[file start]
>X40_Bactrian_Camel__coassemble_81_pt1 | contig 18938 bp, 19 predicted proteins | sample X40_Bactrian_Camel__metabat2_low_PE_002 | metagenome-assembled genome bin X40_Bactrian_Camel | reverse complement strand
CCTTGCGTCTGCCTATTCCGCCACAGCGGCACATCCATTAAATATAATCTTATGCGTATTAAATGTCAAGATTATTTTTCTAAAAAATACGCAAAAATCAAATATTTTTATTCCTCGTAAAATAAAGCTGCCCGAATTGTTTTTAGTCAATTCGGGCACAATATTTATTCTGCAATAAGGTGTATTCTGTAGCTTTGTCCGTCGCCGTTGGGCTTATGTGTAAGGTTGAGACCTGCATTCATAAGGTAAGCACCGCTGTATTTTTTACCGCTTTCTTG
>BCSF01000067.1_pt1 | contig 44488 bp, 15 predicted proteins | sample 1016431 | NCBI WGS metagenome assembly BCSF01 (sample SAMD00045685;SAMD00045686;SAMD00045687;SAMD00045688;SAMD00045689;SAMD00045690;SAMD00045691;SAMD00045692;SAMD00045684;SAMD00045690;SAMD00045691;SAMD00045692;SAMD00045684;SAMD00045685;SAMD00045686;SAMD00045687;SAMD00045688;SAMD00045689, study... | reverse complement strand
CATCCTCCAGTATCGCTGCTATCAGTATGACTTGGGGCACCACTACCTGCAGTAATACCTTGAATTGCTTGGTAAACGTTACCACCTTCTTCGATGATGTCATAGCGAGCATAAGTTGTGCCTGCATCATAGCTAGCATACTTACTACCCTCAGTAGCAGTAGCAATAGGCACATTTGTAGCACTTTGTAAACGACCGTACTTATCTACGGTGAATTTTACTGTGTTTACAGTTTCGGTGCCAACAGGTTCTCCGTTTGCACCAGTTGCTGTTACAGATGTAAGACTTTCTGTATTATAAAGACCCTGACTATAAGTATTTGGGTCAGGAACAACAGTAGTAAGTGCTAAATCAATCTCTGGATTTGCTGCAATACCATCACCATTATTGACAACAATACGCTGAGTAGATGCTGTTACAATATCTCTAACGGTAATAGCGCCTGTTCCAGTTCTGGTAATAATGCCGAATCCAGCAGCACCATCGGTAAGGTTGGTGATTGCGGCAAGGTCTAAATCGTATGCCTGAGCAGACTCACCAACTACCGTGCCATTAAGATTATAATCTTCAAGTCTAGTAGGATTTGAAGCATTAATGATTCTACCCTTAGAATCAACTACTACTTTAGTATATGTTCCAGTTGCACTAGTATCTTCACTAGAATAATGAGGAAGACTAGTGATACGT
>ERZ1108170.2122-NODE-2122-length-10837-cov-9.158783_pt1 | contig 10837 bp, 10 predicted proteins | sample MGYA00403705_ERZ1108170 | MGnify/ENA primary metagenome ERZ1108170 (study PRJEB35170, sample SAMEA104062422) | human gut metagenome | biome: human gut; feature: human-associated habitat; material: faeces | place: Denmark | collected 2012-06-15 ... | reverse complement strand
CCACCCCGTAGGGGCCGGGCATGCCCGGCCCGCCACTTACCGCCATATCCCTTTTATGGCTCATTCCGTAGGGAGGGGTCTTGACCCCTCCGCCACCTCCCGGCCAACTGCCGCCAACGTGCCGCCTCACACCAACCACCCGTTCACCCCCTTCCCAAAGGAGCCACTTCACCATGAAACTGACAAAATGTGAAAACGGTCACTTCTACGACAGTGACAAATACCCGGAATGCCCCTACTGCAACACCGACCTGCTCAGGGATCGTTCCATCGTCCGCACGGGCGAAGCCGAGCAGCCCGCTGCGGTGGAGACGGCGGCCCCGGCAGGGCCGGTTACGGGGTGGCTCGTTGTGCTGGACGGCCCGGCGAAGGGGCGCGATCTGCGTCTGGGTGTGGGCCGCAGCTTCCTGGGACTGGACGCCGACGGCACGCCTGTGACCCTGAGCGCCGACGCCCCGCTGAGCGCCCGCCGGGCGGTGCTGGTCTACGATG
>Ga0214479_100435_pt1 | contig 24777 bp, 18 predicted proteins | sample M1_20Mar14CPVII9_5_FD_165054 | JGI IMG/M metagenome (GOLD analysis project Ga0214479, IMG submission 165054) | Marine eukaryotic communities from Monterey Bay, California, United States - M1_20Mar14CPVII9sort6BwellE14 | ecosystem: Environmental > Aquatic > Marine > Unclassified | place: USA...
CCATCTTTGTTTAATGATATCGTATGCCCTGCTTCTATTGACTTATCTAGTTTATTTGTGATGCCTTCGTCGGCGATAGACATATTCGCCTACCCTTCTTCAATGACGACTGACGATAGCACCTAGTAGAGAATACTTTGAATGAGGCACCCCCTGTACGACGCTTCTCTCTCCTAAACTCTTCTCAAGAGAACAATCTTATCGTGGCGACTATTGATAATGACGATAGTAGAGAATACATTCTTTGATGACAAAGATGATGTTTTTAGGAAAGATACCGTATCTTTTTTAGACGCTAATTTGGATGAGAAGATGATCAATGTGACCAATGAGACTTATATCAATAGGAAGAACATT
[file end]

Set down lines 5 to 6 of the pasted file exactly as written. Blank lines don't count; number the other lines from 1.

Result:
>ERZ1108170.2122-NODE-2122-length-10837-cov-9.158783_pt1 | contig 10837 bp, 10 predicted proteins | sample MGYA00403705_ERZ1108170 | MGnify/ENA primary metagenome ERZ1108170 (study PRJEB35170, sample SAMEA104062422) | human gut metagenome | biome: human gut; feature: human-associated habitat; material: faeces | place: Denmark | collected 2012-06-15 ... | reverse complement strand
CCACCCCGTAGGGGCCGGGCATGCCCGGCCCGCCACTTACCGCCATATCCCTTTTATGGCTCATTCCGTAGGGAGGGGTCTTGACCCCTCCGCCACCTCCCGGCCAACTGCCGCCAACGTGCCGCCTCACACCAACCACCCGTTCACCCCCTTCCCAAAGGAGCCACTTCACCATGAAACTGACAAAATGTGAAAACGGTCACTTCTACGACAGTGACAAATACCCGGAATGCCCCTACTGCAACACCGACCTGCTCAGGGATCGTTCCATCGTCCGCACGGGCGAAGCCGAGCAGCCCGCTGCGGTGGAGACGGCGGCCCCGGCAGGGCCGGTTACGGGGTGGCTCGTTGTGCTGGACGGCCCGGCGAAGGGGCGCGATCTGCGTCTGGGTGTGGGCCGCAGCTTCCTGGGACTGGACGCCGACGGCACGCCTGTGACCCTGAGCGCCGACGCCCCGCTGAGCGCCCGCCGGGCGGTGCTGGTCTACGATG